A huge part of being a business owner is listening to others. Whether it’s good advice or bad, no one can do it on their own.
Great entrepreneurs have great mentors. They pick up tips along the way to make sure they don’t fall onto the wrong path. One of the first lessons a new business owner might receive is to find a mentor – and quick.
So we’ve taken some of the hard work out of that equation. SmartCompany contacted some of the best and brightest entrepreneurs in the country to find out the best pieces of business advice they’ve received.
Pay attention – you might just learn something.
1. Michael Fox – Keep focused on one core product
The co-founder of one of Australia’s most successful tech start-ups, Michael Fox has gone from strength to strength with Shoes of Prey. The company has even signed a deal with David Jones to have dedicated booths in stores.
His favourite piece of advice came from investors Mike Cannon-Brookes, (of Atlassian), and David Cunningham: “Keep focused on the one core product; don’t try to do more until you’ve nailed that.”
Plenty of entrepreneurs, such as Steve Jobs, have made their name on simplicity. Fox says success for him comes in the same vein.
“The few times we’ve been tempted to not follow that advice we’ve quickly realised our mistake.
“It’s kept us on the path of staying focused on women’s shoes only at Shoes of Prey and structuring Shoes of Prey and Sneaking Duck so they have two entirely separate teams.”
2. Dean Taylor – Always have a back-up plan
The online wine selling market is booming, and Dean Taylor is enjoying the ride. His business Cracka Wines is enjoying significant growth.
His favourite piece of advice is a crucial one for business owners, who always need to be prepared with a back-up plan.
“Never walk into a room that you can’t walk out of,” he says.
“The person who said it to me was Brett Chenoweth, an old friend and the former CEO of APN. He swears by it,” he says.
“While you can easily apply the philosophy to much of life, it’s primary relevance for me in business is in commercial negotiations. It’s very easy to invest a lot of time and effort into an idea, deal or business opportunity, become emotionally attached and end up accepting unfavourable terms.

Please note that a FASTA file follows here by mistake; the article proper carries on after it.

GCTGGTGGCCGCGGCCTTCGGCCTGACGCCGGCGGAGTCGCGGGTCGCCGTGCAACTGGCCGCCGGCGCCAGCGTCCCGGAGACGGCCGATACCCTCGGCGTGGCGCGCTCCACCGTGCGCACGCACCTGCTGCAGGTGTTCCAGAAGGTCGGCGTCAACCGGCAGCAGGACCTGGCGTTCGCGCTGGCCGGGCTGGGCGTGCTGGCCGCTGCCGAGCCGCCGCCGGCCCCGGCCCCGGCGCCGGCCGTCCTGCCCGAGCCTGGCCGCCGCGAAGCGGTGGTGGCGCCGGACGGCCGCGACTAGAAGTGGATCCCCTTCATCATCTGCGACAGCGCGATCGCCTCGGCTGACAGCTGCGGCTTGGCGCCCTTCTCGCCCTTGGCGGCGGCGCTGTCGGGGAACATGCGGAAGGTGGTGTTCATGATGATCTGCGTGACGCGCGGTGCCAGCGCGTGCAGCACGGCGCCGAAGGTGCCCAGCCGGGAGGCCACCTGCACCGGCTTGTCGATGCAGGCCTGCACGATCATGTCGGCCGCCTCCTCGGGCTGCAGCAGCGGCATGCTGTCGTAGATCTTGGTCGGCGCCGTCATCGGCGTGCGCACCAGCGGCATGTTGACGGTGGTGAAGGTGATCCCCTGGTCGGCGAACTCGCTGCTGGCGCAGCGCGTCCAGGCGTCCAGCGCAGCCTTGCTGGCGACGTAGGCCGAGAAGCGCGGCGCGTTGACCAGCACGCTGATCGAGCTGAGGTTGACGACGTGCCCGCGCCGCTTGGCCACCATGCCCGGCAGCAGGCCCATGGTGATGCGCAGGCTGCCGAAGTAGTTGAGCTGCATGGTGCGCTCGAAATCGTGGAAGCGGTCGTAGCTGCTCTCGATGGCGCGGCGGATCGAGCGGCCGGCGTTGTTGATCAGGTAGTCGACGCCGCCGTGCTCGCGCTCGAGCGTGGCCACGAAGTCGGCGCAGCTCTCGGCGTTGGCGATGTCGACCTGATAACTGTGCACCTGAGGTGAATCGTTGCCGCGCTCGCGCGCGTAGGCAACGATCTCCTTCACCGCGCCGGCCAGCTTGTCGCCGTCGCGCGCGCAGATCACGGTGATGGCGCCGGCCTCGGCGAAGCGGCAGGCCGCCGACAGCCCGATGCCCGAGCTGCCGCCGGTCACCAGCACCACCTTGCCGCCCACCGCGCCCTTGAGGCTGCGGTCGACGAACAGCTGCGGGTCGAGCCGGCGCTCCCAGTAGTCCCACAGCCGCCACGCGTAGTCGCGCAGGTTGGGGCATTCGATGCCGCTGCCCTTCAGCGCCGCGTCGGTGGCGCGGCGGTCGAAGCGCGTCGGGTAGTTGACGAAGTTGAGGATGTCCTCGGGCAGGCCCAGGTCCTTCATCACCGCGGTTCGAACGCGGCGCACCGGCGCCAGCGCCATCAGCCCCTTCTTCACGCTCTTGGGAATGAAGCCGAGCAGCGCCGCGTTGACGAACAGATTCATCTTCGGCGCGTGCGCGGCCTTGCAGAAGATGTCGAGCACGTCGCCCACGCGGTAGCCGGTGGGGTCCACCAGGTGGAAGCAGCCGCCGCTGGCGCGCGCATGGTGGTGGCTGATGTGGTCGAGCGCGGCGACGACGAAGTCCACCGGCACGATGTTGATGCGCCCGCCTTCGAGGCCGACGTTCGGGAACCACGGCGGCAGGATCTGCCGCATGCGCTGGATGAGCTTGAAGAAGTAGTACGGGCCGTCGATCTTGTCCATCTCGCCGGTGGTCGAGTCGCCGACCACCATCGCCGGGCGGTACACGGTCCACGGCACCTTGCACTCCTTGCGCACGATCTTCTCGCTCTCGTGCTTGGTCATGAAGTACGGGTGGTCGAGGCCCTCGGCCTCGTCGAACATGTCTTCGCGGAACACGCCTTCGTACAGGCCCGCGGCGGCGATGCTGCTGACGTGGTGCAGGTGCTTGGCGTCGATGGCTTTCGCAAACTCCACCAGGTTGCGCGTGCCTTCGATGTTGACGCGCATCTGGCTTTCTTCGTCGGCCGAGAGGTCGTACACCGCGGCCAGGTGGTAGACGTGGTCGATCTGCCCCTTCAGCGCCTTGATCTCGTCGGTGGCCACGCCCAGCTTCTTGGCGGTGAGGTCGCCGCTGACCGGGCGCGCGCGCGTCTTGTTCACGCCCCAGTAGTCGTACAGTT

“Being prepared to walk away at any time might seem harsh, but it’s a heap better than finding yourself stuck in a role, partnership or deal that you later regret.”
3. Mick Liubinskas – Run the numbers
When Pollenizer founder Mick Liubinskas enjoyed a short stint at IBM, he met a friend – Kurt Bilderback – who told him to “always run the numbers”.
“Mick, you’ve got to run the numbers. Always. Not to get answers, but to know what the questions should be.”
It’s turned out to be a useful piece of advice – documenting your thought process can often lead to better ideas.
“Since then I’ve always done fast napkin testing with spreadsheets. I must have more than 5000. Some are worth millions. Most are worth nothing. But the process of thinking it through has been priceless.”
4. Gabby Leibovich – The difference between success and failure
When contacted by SmartCompany, Leibovich said his favourite piece of advice was actually something he received just a couple of weeks ago from retail entrepreneur Joe Segal:
“The problem with people is not that they aim too high and fail, but that they aim too low and succeed.”
“I absolutely love this quote, most people actually accept the current mediocrity in their life or in their business, while not realising that if you just push a little bit further what you currently perceive as the best outcome, can just keep on improving. Don’t stop dreaming.”
5. Gary Ng – Get rid of the rules
Ng runs E-Web Marketing, a digital agency which has won several BRW “Best Place to Work” awards. His favourite piece of advice was provided to him by his mentor, Anthony Robbins:
“The more rules you have about how people have to be, how life has to be for you to be happy, the less happy you’re going to be.”
It’s no surprise this is Ng’s favourite piece of advice – his company eschews managers in favour of letting small teams work on their own projects.
6. Bruce Billson – Get to work
The nation’s Small Business Minister may not be an entrepreneur anymore, but he has had plenty of experience in running a company – he and his wife ran a shop on Victoria’s Mornington Peninsula before he entered politics.
His favourite piece of advice actually comes from Jason Gehrke, franchising expert and SmartCompany blogger:
“For every $1000 you plan to invest in your business spend an hour of due diligence, planning and working out how you can profitably engage your customers.”
It might sound like a lot of work – but it’s worth the effort.
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